Day 9: Wilmington

Make this a base for your visit to the Brandywine Valley. You'll want to see one of the du Pont properties: Winterthur if you love home furnishings, Nemours if you love lavish style (due to reopen in May 2008), Longwood Gardens if flowers are your passion, Hagley if you like to learn how things work in a bucolic setting. Or stay in town and visit the 12,000 works of art at the Delaware Art Museum or the rotating exhibits of the Delaware Center for the Contemporary Arts. History buffs should see the Delaware History Museum or visit the Kalmar Nyckel if it's moored here. Get some rest; it's off to Baltimore tomorrow, a 2-hour drive.


Day 10: Baltimore

If you have only a day to see Baltimore, your first stop has to be Fort McHenry, home of the Star-Spangled Banner. Lunch at Harborplace while you decide where to go next. Should it be the National Aquarium to see the new Australia exhibit? Or the Reginald F. Lewis Museum of Maryland African American History & Culture? Art lovers can choose from the Baltimore Museum of Art, the Walters Art Museum, or the American Visionary Art Museum. History buffs may want to check out the Maryland Historical Society, the Baltimore Museum of Industry, or sign up for a Heritage Walk (at the visitor center in the Inner Harbor) to get a closer look at Charm City. Prefer a view from the top? Go to the Top of the World observation level in the World Trade Center. End the day with dinner in Little Italy or Fells Point.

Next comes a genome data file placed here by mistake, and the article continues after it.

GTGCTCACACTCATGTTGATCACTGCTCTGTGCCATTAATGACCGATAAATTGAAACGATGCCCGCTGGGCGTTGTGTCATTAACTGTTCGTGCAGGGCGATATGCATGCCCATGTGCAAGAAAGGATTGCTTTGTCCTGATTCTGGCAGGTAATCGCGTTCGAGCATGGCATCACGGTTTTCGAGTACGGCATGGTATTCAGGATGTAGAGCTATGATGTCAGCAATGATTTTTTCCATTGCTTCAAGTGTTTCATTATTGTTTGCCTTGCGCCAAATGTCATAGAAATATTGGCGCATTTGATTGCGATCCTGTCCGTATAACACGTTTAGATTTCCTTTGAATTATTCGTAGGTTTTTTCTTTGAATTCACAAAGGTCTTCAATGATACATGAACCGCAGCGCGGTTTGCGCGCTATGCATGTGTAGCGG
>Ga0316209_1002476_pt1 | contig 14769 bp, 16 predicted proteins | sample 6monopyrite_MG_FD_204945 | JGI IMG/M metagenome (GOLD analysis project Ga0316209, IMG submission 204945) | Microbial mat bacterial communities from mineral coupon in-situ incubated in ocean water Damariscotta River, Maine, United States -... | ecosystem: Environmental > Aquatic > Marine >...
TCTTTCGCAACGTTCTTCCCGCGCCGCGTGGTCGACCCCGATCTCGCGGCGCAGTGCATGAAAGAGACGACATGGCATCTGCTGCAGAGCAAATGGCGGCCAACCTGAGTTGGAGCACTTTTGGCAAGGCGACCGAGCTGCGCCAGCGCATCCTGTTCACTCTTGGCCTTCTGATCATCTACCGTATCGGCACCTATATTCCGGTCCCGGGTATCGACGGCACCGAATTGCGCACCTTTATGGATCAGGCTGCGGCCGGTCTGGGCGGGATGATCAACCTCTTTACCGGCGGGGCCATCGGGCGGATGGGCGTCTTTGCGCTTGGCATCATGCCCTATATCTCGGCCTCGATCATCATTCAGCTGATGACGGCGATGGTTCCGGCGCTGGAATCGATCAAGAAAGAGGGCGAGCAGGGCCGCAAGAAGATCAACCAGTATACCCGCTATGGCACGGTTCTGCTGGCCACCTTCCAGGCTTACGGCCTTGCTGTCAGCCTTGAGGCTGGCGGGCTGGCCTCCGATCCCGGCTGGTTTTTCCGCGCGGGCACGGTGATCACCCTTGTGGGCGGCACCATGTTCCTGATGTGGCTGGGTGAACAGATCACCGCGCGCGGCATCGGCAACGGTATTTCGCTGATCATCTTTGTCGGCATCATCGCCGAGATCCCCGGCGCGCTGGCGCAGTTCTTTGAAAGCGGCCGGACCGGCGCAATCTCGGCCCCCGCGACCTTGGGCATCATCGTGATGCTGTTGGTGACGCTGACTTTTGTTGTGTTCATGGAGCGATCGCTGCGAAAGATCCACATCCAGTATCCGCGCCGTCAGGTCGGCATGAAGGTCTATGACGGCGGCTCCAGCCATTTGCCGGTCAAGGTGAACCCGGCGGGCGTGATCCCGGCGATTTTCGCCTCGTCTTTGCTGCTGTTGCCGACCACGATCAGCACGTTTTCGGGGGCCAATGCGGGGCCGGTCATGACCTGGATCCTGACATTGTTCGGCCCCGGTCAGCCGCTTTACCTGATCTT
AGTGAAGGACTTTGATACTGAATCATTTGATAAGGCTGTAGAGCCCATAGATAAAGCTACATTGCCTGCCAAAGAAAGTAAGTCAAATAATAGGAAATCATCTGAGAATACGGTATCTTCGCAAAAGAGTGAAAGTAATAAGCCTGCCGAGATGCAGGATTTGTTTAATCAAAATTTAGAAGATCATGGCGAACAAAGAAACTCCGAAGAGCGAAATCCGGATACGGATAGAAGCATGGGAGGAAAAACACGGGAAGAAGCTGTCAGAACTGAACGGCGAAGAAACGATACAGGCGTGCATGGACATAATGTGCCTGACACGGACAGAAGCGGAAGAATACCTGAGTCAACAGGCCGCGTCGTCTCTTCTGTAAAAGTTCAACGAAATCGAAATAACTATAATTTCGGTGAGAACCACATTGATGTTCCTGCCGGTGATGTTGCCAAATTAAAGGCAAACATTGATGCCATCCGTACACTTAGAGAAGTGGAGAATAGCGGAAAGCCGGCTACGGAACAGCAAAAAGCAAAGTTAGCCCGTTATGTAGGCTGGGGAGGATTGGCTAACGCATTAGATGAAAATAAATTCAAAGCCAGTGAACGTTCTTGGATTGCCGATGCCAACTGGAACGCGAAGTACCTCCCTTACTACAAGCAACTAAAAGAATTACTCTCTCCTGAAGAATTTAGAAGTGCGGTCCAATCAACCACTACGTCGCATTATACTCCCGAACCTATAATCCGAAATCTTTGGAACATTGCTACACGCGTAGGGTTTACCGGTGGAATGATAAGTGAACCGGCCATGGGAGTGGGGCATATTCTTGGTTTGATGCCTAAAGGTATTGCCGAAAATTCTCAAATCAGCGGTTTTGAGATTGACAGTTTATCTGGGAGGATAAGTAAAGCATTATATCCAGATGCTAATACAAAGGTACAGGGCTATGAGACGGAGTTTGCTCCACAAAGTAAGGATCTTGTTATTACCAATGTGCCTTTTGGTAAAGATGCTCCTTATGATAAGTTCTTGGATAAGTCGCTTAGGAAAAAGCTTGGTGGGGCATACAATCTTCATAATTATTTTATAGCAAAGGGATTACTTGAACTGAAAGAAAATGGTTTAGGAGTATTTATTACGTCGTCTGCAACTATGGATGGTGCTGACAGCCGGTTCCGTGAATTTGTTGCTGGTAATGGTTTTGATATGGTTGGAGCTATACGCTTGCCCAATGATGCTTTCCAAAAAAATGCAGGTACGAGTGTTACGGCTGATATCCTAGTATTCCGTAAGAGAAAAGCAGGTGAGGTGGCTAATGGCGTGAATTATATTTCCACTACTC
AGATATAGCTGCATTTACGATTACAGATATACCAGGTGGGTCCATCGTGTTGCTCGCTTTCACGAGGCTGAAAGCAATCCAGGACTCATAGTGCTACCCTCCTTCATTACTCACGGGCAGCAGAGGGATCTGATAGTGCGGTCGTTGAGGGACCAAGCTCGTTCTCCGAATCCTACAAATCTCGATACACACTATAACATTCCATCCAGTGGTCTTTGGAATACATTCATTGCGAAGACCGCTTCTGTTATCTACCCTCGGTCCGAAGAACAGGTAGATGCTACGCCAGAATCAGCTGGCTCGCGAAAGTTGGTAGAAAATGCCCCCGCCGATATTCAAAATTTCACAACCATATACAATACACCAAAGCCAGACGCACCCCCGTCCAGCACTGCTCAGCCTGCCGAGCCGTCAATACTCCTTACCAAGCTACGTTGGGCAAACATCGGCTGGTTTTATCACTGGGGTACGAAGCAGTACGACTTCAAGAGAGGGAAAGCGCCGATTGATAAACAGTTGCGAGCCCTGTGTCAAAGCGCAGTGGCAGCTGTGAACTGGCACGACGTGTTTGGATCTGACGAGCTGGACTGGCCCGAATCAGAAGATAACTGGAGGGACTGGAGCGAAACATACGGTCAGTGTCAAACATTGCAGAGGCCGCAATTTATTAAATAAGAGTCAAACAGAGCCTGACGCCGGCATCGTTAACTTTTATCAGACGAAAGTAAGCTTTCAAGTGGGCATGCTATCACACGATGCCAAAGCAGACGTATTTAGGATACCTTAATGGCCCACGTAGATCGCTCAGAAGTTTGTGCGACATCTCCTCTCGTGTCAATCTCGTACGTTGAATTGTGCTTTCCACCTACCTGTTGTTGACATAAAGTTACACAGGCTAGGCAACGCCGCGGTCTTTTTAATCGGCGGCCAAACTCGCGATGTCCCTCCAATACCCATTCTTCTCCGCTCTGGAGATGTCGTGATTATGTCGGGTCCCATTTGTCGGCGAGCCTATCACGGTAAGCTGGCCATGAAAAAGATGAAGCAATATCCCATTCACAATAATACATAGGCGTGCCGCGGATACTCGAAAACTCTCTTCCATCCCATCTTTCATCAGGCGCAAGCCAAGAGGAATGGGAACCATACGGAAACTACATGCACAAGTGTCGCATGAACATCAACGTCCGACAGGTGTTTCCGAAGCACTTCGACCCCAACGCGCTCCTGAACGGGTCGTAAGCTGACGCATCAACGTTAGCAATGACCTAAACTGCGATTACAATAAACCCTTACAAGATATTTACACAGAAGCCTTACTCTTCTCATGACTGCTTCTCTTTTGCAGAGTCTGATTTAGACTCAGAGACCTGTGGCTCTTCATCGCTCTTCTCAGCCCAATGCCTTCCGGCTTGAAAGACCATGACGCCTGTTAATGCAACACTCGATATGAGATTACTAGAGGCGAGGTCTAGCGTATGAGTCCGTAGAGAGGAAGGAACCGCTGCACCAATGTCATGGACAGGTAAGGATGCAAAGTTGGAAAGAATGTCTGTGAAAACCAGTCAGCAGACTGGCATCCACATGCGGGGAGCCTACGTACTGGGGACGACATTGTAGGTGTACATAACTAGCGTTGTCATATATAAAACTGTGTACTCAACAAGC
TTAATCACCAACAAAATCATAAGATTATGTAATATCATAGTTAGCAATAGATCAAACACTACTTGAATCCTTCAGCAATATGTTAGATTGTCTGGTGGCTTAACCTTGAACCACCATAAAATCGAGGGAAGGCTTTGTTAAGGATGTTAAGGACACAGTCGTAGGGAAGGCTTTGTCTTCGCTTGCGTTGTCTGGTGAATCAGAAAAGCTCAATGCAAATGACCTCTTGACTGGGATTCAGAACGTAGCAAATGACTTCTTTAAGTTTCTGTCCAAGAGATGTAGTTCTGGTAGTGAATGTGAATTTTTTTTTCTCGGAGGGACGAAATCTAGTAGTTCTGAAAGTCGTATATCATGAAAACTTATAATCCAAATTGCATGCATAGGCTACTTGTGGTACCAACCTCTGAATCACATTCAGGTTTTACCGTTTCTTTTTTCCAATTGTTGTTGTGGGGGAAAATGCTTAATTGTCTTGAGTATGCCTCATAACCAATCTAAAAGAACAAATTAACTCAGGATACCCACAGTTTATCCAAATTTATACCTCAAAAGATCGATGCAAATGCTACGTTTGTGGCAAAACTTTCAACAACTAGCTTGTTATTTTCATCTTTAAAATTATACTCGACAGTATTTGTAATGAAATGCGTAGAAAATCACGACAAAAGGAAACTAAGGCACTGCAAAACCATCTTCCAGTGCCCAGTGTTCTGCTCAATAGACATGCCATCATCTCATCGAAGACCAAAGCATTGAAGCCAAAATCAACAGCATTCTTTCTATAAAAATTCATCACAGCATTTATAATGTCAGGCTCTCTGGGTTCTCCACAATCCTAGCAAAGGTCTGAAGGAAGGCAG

Day 11: Frederick


The drive to Frederick takes about an hour along I-70. After checking into your hotel or B&B, spend the afternoon at Antietam Battlefield. Head to Frederick's historic district for dinner.

Days 12-14: Outdoors Maryland

You have a choice: The Deep Creek Lake area off I-70 and I-68 has lots to draw an outdoors enthusiast -- skiing, dog-sledding, white-water rafting, hiking, and fly-fishing. If you have the time, make sure you include this area on your itinerary; if you're running out of time, head north on Route 15 to Cunningham Falls State Park. Here you can hike to a waterfall and swim or canoe in a nearby lake. Stop for local produce or penny candy along the way, and have a meal at one of the roadside restaurants.


Note: This information was accurate when it was published, but can change without notice. Please be sure to confirm all rates and details directly with the companies in question before planning your trip.